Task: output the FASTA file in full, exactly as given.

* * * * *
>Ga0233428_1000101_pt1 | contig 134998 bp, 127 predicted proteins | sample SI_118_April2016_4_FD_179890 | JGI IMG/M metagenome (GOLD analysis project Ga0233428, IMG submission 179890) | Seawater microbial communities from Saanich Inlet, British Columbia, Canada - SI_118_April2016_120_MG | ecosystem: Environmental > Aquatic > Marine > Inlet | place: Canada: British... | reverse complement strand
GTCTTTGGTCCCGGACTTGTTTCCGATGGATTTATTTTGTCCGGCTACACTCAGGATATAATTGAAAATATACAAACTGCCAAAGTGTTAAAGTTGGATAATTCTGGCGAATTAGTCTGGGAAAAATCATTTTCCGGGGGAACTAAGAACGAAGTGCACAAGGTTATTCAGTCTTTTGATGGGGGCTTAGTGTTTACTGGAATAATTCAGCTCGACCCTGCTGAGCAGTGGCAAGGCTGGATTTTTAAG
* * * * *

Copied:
>Ga0233428_1000101_pt1 | contig 134998 bp, 127 predicted proteins | sample SI_118_April2016_4_FD_179890 | JGI IMG/M metagenome (GOLD analysis project Ga0233428, IMG submission 179890) | Seawater microbial communities from Saanich Inlet, British Columbia, Canada - SI_118_April2016_120_MG | ecosystem: Environmental > Aquatic > Marine > Inlet | place: Canada: British... | reverse complement strand
GTCTTTGGTCCCGGACTTGTTTCCGATGGATTTATTTTGTCCGGCTACACTCAGGATATAATTGAAAATATACAAACTGCCAAAGTGTTAAAGTTGGATAATTCTGGCGAATTAGTCTGGGAAAAATCATTTTCCGGGGGAACTAAGAACGAAGTGCACAAGGTTATTCAGTCTTTTGATGGGGGCTTAGTGTTTACTGGAATAATTCAGCTCGACCCTGCTGAGCAGTGGCAAGGCTGGATTTTTAAG